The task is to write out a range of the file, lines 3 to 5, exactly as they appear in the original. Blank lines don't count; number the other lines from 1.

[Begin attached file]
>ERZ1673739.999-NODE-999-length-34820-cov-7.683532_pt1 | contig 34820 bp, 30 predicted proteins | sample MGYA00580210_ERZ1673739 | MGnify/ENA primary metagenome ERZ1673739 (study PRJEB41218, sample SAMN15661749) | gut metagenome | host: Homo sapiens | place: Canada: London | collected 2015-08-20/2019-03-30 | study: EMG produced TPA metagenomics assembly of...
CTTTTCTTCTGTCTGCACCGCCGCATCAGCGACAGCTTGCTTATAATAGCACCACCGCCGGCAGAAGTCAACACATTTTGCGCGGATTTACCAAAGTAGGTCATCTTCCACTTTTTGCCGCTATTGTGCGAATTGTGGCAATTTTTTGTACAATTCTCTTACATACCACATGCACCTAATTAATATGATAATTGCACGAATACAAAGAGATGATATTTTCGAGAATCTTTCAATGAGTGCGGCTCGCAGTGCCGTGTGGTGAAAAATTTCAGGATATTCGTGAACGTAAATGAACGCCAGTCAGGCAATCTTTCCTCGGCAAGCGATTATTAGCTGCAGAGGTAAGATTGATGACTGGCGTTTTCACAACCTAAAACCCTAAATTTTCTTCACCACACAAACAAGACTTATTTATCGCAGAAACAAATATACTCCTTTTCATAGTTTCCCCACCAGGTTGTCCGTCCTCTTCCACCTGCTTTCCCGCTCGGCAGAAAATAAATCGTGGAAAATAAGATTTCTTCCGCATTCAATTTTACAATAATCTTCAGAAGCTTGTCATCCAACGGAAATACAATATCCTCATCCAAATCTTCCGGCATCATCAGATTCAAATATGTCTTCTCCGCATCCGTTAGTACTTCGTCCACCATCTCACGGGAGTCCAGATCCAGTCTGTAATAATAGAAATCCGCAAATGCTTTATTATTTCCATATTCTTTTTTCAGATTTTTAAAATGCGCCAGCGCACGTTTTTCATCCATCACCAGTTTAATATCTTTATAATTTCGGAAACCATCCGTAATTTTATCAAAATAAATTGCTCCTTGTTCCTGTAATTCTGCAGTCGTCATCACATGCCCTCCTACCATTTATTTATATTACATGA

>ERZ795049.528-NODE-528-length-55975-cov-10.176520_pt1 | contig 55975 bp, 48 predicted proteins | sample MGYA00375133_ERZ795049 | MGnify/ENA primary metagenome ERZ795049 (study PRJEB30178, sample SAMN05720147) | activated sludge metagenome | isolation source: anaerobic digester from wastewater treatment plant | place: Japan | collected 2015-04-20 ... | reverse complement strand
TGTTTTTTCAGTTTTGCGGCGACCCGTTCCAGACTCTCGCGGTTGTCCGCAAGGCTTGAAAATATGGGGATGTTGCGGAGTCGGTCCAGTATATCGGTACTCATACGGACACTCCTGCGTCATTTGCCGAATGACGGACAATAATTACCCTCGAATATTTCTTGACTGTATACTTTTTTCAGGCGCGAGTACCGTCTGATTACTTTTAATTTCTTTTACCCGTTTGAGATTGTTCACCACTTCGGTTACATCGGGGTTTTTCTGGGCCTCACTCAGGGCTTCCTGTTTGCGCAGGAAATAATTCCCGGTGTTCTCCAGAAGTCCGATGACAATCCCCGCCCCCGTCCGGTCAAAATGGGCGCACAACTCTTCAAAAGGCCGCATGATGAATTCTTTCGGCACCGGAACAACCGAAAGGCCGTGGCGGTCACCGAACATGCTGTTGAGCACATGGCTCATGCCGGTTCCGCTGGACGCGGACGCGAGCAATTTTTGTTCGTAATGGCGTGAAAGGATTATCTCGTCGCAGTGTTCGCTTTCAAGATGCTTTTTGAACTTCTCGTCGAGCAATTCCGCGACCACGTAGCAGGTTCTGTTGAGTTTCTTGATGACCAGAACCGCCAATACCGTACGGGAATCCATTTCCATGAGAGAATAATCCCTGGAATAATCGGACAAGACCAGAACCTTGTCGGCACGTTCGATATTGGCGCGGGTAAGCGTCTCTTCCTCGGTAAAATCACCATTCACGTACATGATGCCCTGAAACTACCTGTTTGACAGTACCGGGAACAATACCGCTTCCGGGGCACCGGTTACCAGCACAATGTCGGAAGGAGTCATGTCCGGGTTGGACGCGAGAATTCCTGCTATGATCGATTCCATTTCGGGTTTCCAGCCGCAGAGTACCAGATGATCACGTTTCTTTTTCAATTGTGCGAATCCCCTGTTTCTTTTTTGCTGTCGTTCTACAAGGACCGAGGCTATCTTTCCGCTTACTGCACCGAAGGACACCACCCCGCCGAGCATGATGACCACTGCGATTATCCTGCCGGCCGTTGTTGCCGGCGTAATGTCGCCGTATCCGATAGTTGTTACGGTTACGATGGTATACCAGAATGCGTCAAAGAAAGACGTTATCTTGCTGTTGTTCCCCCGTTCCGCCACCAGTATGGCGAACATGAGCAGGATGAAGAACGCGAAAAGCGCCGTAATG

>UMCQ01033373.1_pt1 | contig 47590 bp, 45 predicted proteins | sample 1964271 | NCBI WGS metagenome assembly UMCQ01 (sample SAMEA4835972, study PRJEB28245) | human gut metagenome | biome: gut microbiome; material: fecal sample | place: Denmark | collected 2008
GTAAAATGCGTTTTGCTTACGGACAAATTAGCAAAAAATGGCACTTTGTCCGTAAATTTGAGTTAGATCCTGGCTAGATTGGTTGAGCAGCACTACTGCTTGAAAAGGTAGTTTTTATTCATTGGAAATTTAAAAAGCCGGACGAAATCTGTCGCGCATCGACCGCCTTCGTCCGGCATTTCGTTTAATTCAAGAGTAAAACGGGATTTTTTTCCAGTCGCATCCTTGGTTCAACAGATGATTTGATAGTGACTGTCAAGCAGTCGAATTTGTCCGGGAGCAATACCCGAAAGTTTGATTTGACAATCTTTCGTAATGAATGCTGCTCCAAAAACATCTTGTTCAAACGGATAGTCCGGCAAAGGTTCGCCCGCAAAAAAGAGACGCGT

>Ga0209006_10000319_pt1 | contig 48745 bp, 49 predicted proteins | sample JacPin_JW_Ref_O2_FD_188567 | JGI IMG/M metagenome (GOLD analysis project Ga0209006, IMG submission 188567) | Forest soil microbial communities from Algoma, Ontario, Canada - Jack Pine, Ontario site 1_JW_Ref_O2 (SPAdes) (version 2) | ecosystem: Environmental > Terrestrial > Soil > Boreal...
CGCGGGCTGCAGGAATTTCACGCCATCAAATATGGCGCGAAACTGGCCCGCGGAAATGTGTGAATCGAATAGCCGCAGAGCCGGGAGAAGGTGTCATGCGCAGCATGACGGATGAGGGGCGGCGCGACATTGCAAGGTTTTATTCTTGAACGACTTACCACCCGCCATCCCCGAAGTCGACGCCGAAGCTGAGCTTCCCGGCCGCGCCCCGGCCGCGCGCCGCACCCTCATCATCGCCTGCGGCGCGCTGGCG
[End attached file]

>ERZ795049.528-NODE-528-length-55975-cov-10.176520_pt1 | contig 55975 bp, 48 predicted proteins | sample MGYA00375133_ERZ795049 | MGnify/ENA primary metagenome ERZ795049 (study PRJEB30178, sample SAMN05720147) | activated sludge metagenome | isolation source: anaerobic digester from wastewater treatment plant | place: Japan | collected 2015-04-20 ... | reverse complement strand
TGTTTTTTCAGTTTTGCGGCGACCCGTTCCAGACTCTCGCGGTTGTCCGCAAGGCTTGAAAATATGGGGATGTTGCGGAGTCGGTCCAGTATATCGGTACTCATACGGACACTCCTGCGTCATTTGCCGAATGACGGACAATAATTACCCTCGAATATTTCTTGACTGTATACTTTTTTCAGGCGCGAGTACCGTCTGATTACTTTTAATTTCTTTTACCCGTTTGAGATTGTTCACCACTTCGGTTACATCGGGGTTTTTCTGGGCCTCACTCAGGGCTTCCTGTTTGCGCAGGAAATAATTCCCGGTGTTCTCCAGAAGTCCGATGACAATCCCCGCCCCCGTCCGGTCAAAATGGGCGCACAACTCTTCAAAAGGCCGCATGATGAATTCTTTCGGCACCGGAACAACCGAAAGGCCGTGGCGGTCACCGAACATGCTGTTGAGCACATGGCTCATGCCGGTTCCGCTGGACGCGGACGCGAGCAATTTTTGTTCGTAATGGCGTGAAAGGATTATCTCGTCGCAGTGTTCGCTTTCAAGATGCTTTTTGAACTTCTCGTCGAGCAATTCCGCGACCACGTAGCAGGTTCTGTTGAGTTTCTTGATGACCAGAACCGCCAATACCGTACGGGAATCCATTTCCATGAGAGAATAATCCCTGGAATAATCGGACAAGACCAGAACCTTGTCGGCACGTTCGATATTGGCGCGGGTAAGCGTCTCTTCCTCGGTAAAATCACCATTCACGTACATGATGCCCTGAAACTACCTGTTTGACAGTACCGGGAACAATACCGCTTCCGGGGCACCGGTTACCAGCACAATGTCGGAAGGAGTCATGTCCGGGTTGGACGCGAGAATTCCTGCTATGATCGATTCCATTTCGGGTTTCCAGCCGCAGAGTACCAGATGATCACGTTTCTTTTTCAATTGTGCGAATCCCCTGTTTCTTTTTTGCTGTCGTTCTACAAGGACCGAGGCTATCTTTCCGCTTACTGCACCGAAGGACACCACCCCGCCGAGCATGATGACCACTGCGATTATCCTGCCGGCCGTTGTTGCCGGCGTAATGTCGCCGTATCCGATAGTTGTTACGGTTACGATGGTATACCAGAATGCGTCAAAGAAAGACGTTATCTTGCTGTTGTTCCCCCGTTCCGCCACCAGTATGGCGAACATGAGCAGGATGAAGAACGCGAAAAGCGCCGTAATG

>UMCQ01033373.1_pt1 | contig 47590 bp, 45 predicted proteins | sample 1964271 | NCBI WGS metagenome assembly UMCQ01 (sample SAMEA4835972, study PRJEB28245) | human gut metagenome | biome: gut microbiome; material: fecal sample | place: Denmark | collected 2008